Sonic Studio has premiered I.C.E., a signal processing plug-in for Mac and PC. I.C.E., which stands for In Case of Emergency, encapsulates some of the innovative techniques developed by engineer Billy Stull of Legendary Audio, and was programmed by Sonic Studio, creators of the audio restoration suite, NoNOISE.
Modern recording usually employs digital methods on minimal timeframes, often with less than ideal results. Distortion, especially in the digital domain, can be a significant problem. By the time the material arrives at the mixing or mastering stage, it is difficult to recover from any damage done during production. I.C.E is a different way of processing audio in the Digital Age. Although primarily designed and used to solve audio problems, it can be used to sculpt audio as well. It is very easy to get a warm microphone, a warm preamp, plug-in, mixing console, and other software. Warm translates to generally good distortion (like cholesterol, there is good and bad distortion), but by the time the audio gets to the mixing or mastering stage, it can be too warm (too much distortion). I.C.E can counter the distortion and clean it up by reducing or eliminating the distortion AFTER it has already been recorded and processed. This is just one of the important uses of I.C.E. It can be used to attack the aforementioned list of common audio problems
I.C.E is a different way of processing audio from commodity “restoration” software. Working in the 64 bit space without using EQ or resynthesis, it reduces unwanted components within a sound file after it has already been recorded and processed. Problems that can be addressed include: undesirable distortion, “hot spots” and harshness, over modulation and overloads, sibilance, resonances, and “digititis” from lesser quality converters, DAWs and DSP. Although I.C.E was primarily designed to solve audio problems, it can also be used to mold music without the downside and limitations that EQ often entails.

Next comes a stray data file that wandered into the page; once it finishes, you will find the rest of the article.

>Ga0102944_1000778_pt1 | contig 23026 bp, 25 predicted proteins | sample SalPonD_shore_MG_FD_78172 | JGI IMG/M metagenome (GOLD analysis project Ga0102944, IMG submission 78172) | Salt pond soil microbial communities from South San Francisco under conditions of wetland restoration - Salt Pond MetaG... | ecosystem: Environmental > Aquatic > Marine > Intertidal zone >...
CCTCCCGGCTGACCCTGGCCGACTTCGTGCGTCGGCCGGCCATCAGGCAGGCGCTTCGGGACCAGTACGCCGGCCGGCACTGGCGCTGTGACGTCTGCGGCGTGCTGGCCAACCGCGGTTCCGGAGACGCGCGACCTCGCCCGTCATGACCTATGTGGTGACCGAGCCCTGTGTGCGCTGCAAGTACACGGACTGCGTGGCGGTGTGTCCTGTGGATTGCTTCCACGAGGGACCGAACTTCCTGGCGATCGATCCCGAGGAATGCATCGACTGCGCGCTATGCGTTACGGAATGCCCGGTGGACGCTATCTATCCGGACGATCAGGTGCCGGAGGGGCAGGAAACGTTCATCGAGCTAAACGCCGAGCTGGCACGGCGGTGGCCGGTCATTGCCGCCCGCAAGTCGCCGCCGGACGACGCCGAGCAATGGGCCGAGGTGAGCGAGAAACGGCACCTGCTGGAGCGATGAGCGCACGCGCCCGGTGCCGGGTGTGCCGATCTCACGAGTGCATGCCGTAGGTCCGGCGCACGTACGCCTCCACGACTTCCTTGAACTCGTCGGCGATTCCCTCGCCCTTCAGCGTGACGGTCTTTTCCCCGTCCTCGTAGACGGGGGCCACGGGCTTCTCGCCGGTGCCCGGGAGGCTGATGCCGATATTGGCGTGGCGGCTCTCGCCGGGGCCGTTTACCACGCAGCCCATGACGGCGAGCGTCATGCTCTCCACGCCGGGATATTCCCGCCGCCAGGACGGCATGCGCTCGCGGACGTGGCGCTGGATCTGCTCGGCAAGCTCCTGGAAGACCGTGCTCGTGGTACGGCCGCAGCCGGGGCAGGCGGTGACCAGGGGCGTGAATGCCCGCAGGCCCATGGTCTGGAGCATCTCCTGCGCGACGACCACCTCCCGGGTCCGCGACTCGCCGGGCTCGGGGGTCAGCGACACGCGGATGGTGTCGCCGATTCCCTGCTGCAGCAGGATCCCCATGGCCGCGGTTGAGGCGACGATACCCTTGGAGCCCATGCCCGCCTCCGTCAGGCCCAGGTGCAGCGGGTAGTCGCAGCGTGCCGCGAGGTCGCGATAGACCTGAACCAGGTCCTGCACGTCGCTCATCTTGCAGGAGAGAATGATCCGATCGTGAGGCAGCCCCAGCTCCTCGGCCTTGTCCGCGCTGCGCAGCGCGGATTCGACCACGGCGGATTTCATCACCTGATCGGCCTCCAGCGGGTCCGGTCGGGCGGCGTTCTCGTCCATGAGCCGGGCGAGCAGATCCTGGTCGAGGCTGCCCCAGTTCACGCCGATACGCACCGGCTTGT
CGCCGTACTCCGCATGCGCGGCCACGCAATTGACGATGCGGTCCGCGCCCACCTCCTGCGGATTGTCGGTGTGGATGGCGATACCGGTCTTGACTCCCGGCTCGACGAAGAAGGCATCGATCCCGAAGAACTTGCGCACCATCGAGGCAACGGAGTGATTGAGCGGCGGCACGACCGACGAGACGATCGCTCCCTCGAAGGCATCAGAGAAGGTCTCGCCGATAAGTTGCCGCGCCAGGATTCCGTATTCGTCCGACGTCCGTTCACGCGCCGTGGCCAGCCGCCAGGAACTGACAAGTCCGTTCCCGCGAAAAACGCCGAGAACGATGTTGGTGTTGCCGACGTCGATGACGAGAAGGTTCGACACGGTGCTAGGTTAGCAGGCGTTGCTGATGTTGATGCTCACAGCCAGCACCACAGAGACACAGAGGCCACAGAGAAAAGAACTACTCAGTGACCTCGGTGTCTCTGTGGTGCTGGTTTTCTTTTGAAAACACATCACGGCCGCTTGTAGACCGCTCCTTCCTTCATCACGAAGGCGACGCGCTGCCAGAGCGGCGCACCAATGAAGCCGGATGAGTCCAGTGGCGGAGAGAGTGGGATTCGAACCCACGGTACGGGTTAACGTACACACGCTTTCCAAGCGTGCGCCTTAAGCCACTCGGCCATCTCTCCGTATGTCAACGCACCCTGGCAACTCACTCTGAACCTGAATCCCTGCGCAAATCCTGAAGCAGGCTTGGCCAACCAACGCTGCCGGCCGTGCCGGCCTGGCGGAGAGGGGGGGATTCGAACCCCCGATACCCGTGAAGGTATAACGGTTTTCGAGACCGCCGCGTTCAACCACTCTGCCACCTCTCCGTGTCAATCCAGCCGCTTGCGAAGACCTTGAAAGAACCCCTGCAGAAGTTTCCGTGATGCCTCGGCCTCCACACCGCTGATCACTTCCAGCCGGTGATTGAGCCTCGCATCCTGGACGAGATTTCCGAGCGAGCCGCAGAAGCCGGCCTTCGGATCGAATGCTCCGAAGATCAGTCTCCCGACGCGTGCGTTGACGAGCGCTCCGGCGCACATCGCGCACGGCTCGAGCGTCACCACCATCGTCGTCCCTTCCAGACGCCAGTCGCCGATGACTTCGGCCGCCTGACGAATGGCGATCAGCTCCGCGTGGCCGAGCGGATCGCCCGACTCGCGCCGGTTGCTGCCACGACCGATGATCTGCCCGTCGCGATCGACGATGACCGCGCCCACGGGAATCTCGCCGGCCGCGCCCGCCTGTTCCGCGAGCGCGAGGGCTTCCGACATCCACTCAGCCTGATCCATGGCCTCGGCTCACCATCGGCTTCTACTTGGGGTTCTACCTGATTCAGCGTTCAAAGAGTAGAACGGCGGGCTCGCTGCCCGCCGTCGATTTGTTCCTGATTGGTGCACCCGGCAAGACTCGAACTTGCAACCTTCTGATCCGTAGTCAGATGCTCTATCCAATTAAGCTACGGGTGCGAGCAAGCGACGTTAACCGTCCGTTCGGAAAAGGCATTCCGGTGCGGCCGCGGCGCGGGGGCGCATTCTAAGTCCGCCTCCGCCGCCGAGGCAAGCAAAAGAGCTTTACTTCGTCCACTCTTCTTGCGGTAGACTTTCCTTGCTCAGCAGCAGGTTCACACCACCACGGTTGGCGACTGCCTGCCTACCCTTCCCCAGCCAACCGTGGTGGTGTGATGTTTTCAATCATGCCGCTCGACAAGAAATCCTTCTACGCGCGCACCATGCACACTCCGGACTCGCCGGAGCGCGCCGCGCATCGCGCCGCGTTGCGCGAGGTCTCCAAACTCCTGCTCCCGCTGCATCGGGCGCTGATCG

Archival restoration is one of the toughest jobs in all of pro audio, and Edward Abbott has been bringing lost music out of the vaults for over two decades. The indie veteran has access to every repair tool in the marketplace but lately, I.C.E. is what his is reportedly using for difficult assignments.
Billy Stull is also quite familiar with pro audio. Known for his bespoke mastering hardware, the Masterpiece Analog Mastering System designed in collaboration with and built by British designer Rupert Neve, Stull created I.C.E. to tackle problematic content that crosses his console. “Being able to clean up and sculpt whatever comes in, track by track in Pro Tools or any other DAW, opens a whole new world of recording,” Stull said. The list of issues that I.C.E. can improve is legion, and the simple interface makes for fast work. “Removing digital or analog distortion to taste, boosting deficient frequency bands, removing an unpleasant area in the vocalist’s tone, or taming resonant frequencies on bass, piano, or boomy acoustic guitar is amazingly quick.” Another example Stull mentioned, shaping a vocal track with I.C.E. so it sounds like a more expensive microphone was used, proves that the software can more than pay for itself. “Don’t forget the I.C.E.,” Stull quipped.
Sonic Studio’s I.C.E. is available now for $289. The unified installer includes Audio Units, VST 2 and AAX for Pro Tools 10 (32 bit) plus Pro Tools 11 and 12 (64 bit) for Mac OS. VST and AAX Windows support will roll out shortly in the version 1.1 maintenance release.